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That's neat! I'll have to remember it if I ever want to make an astronaut propose to me.
That bit you can't make out in the last line is probably translatable as "all right!" (as in the fist-pumping "all right", not the "all right, whatever, you win" one). I haven't seen any hard research on it but I'm pretty sure it's a relative of "ii" as in "good"... you have to go waay back to classical Japanese to see it, though:
ii <- yoi <- yoki/yoshi -> yossha!
(I've never heard it as just "yosha" but anything's possible.)
That last question is an interesting one... my guess is that they've adopted "I copy" and "you copy" as whole phrases -- interjections? -- and completely stripped the pronoun+verb format information that was in the English version. Maybe by analogy with "roger"? Google tells me that that's more commonly found in the form "roger desu" than "roger shimashita", although just plain "roger" is commonest of all.
(Whether they did this intentionally, or just started out using the English phrases and then decided it felt weird for Ai not to have some politeness in there as well, is another matter.)
I have had countless moments while watching anime or playing video games where confusion is replaced by the realization that the characters are playing shiritori.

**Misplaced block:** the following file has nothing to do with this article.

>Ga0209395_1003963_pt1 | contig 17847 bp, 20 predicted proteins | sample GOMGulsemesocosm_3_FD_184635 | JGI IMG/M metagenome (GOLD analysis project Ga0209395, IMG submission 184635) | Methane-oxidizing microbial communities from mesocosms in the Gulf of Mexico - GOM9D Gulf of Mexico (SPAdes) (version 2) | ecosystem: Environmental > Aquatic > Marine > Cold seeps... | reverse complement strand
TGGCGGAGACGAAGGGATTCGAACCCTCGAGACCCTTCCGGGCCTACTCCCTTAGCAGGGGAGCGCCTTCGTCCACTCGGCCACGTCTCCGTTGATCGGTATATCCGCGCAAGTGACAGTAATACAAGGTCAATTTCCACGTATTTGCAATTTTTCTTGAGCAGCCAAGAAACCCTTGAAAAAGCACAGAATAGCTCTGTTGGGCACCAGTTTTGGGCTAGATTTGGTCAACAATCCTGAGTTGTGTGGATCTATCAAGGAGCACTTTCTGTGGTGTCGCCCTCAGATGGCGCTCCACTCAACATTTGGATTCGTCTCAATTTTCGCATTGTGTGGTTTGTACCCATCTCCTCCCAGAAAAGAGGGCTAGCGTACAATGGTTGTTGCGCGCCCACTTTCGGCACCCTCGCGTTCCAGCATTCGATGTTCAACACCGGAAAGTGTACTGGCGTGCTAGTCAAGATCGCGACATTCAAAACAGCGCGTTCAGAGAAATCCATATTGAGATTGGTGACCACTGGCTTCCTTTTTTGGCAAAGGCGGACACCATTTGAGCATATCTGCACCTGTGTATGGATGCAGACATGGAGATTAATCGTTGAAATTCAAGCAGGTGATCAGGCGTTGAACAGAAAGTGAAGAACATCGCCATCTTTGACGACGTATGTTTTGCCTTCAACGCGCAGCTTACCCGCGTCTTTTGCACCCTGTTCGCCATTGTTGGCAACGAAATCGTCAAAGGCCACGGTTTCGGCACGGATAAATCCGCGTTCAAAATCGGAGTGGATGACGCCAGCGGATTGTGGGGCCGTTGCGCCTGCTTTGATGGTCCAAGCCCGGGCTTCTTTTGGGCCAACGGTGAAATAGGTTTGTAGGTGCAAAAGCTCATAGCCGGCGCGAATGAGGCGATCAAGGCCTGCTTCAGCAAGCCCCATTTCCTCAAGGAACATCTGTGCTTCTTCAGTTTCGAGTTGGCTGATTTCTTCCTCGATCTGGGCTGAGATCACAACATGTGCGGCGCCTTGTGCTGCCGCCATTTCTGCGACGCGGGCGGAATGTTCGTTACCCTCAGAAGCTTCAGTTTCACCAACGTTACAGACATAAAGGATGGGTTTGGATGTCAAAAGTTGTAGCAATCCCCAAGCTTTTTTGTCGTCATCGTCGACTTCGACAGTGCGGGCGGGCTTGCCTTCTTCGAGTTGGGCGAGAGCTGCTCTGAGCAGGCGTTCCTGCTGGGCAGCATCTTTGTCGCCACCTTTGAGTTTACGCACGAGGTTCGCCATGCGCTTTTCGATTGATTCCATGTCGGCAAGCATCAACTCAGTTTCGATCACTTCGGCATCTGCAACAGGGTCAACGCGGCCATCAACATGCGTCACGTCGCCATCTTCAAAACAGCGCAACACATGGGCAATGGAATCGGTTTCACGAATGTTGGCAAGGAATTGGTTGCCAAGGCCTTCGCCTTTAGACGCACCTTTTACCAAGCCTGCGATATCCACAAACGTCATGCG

I can also state from personal experience that playing this game with the names of countries is just a bad idea.
Koreans also play this game alot and it is called 끝말이기 (Kkutmarigi). I don't find it particularly entertaining, but it is very popular here.
Very cool. And a personal example of the recency illusion for me, as I just learned about this game for the first time from one of my students in Japan. She had one of the handkerchiefs that serve any purpose (except of course for blowing your nose)with words in kana on it and was a like a maze, but instead of making choices for directions you had to choose the word that fit until you backed into a "wall," where no word started with the necessary syllable. The thing was from MacDonald's.
"Mata ke ka yo" --- idiomatic emphasis. "Ke again?!"
aikopii would sound a bit like an -i adjective to a Japanese speaker, for which the polite form would be to add desu. Presumably, if you didn't understand the message, you'd reply aikopikuna.
Hi, I came here because this was referenced in Suzette Haden Elgin's blog over at livejournal.
This was my respose there: http://ozarque.livejournal.com/349044.html?thread=6574708#t6574708
I'd gloss that differently, actually.
'aikopii' sounds like a state, so the response is "[I am] in a state of 'aikopii'".
Also, "aikopii shimasu" sounds like I *will* aikopii. And "aikopii shite imasu" is I am aikopii-ing (right now).
Frankly, 'yuukopii' again sounds like "requesting confirmation of state 'yuukopii'", rather than "are you copying?"
also, the negation there is simply wrong.
'aikopukuna' would be "aikop[i]ku-ish" I think it would be "aikopii-nashi", or "mu-aikopii". I suspect there's a clearer negation used in military communication that I'm unfamiliar with. (aikopiikunai would be 'un-aikopii', but not 'not aikopii-ing')
Never heard of that game... I'll have to do some research on it... thanks for the info...